Monday, September 3, 2012
Ice Can't Sink A Ship
Where have I been? I haven't written much lately. That's no accident, because I've been very blah and not feeling up to it. I'm pretty sure it has to do with the political scene. Presidential elections get to me. The Republicans are so completely shitty as a party, anytime the country flirts with putting one of those bastards in power again, the consequences being so mindblowingly horrendous, it's enough to depress any reasonable person. Which I am.
But then, like today, when I hear of something also revolting to me, although truthfully not as revolting, I just have to shake off the doldrums and come out and state my case. So, like the tortured genius artist with his first album of original material in 10 years, here I am again, today to offer a well-deserved defense of ice. That's right, ice, the slick stuff that water turns into when it goes from its liquid self to a harder shape.
All this has come about because I just happened to see part of a show on National Geographic about the Italian cruise ship that sank a few months ago. What was it called? The Cordon Bleu or something like that. I need to Google it. Oh yeah, the Costa Concordia. It was an accident that costa lot, and left very little concord with the passengers, who might have been eating Cordon Bleu, till it all went down.
As far as accidents go, I don't really know much about it. It seems like a rather minor thing to someone like me who doesn't know much about it. Most of the folks got help, I'm assuming. Whether anyone died, I don't remember. Be that as it may, that's not my point. That's not what outraged me enough to shake off my politically-induced blahs and come back to writing. If you had 100 people trip over the same little crack on the sidewalk, three or four of them would die. Next paragraph!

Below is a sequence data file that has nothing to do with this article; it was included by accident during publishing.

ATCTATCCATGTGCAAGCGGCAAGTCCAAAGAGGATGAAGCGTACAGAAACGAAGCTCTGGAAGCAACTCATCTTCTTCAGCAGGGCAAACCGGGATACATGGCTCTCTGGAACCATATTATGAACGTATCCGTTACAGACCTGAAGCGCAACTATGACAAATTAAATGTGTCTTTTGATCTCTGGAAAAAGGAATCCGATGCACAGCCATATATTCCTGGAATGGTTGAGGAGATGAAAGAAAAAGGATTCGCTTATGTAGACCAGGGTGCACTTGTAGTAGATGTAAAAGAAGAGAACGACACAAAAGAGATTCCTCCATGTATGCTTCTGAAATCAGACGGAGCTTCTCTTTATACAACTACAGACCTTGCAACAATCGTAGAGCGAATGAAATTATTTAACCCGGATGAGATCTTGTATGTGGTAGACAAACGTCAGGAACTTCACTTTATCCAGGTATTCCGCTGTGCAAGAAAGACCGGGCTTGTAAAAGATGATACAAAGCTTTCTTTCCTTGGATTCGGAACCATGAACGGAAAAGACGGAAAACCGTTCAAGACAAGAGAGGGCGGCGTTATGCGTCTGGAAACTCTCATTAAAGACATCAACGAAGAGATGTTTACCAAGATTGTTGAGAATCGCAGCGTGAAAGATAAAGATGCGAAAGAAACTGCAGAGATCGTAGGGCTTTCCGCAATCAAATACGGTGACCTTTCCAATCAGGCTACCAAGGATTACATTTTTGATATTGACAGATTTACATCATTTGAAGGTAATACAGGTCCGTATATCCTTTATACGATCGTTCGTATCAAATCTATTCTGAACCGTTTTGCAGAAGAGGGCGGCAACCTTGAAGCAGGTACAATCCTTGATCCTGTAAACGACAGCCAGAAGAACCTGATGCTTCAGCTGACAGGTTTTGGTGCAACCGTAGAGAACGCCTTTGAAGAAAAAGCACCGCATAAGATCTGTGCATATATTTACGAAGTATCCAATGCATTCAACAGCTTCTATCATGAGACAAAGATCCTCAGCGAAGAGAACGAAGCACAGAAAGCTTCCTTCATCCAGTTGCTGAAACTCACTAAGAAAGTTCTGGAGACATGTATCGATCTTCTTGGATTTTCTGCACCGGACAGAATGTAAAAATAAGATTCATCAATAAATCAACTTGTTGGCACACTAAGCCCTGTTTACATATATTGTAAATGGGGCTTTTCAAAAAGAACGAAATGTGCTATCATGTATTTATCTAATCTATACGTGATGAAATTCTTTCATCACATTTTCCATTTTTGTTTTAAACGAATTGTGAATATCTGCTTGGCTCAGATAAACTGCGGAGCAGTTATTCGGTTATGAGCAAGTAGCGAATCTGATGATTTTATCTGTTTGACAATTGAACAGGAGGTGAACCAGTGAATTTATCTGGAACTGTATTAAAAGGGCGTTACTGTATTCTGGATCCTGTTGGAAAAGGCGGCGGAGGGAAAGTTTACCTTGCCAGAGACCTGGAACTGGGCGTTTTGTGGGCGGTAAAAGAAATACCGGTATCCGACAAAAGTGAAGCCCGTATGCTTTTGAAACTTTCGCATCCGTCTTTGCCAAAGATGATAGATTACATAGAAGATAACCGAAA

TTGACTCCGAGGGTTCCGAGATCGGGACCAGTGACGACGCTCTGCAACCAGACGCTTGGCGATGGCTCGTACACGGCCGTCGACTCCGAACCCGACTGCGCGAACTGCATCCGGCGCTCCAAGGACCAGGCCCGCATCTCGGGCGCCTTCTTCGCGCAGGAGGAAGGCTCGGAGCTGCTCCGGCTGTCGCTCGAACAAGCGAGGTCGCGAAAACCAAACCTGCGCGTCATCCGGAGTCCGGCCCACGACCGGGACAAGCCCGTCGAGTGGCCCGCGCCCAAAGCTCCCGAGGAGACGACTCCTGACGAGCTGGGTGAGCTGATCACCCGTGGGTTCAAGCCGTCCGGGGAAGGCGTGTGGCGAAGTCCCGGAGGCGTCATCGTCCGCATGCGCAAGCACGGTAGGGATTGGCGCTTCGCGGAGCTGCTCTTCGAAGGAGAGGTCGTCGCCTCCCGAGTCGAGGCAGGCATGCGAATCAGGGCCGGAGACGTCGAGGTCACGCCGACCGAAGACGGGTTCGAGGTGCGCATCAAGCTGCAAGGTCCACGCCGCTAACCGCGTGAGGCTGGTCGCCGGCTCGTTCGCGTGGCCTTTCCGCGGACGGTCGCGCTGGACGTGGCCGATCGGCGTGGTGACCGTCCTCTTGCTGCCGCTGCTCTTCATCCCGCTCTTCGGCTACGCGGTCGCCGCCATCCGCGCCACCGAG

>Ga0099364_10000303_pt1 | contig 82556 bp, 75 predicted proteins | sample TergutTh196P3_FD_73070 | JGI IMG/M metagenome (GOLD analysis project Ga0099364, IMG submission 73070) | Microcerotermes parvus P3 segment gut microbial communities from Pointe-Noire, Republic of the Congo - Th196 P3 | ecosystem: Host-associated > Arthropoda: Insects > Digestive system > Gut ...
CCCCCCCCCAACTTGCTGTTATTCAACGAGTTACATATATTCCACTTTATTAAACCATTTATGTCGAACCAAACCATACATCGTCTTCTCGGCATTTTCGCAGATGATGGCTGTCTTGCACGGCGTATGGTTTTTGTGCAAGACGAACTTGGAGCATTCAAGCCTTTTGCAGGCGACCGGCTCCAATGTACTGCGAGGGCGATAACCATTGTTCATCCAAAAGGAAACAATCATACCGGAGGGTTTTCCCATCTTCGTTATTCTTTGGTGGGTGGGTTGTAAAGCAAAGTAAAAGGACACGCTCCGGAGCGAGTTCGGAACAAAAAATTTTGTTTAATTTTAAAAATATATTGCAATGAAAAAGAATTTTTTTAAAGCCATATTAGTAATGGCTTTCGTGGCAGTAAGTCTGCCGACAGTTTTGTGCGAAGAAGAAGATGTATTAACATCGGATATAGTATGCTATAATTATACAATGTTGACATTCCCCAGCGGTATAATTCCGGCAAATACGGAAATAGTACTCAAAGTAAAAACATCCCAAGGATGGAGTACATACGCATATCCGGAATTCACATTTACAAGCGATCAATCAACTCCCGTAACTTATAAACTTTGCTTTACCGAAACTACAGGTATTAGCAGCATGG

What I saw on the show -- and I only saw about a minute and a half of it -- was that ice was the cause of the rip in the ship. Or at least, That's their claim! For I have a very hard time, an impossible time, believing that ice can do that much damage. And if it turns out I'm wrong, then so be it, but I don't think so. Still, if I am wrong, and presented with enough evidence to convince a staunch unbeliever, I will be the first to confess it. But I don't think that's going to happen.
The charge -- the false charge -- is that ice was the culprit! That the ship, apparently veering off course, slid up against a bunch of ice -- frozen water -- and somehow (no one knows how) it managed to cut a lengthwise hole in the ship, basically from the front to the back. This then, they claim, opened up what they call compartments of dead air, that then allowed a situation where air was going out and water was going in. To me, that's a standoff. But to the so-called experts, water beats air every time.
OK, so last night as I was thinking of this subject and thinking how I might mount a credible defense of ice, I had a glass of iced tea in front of me. I clinked the ice around a bit. It tinkled, that's all. I swished it harder, and the noise was a little louder. Then I sloshed it like the town drunk, and it made a somewhat louder noise, but in no case, no matter how hard I sloshed it, did the ice cut a hole in the glass. And, mind you, the glass was plastic, not the tougher material they make ships out of, iron.
The results of my experiment prove that ice is harmless.
I've seen films of ships busting through ice. And never have I seen a ship go down in it. At least not very often. Meaning there had to be some other reason for the accident. Whatever else it could have been is anyone's guess. It just could not have been ice. OK?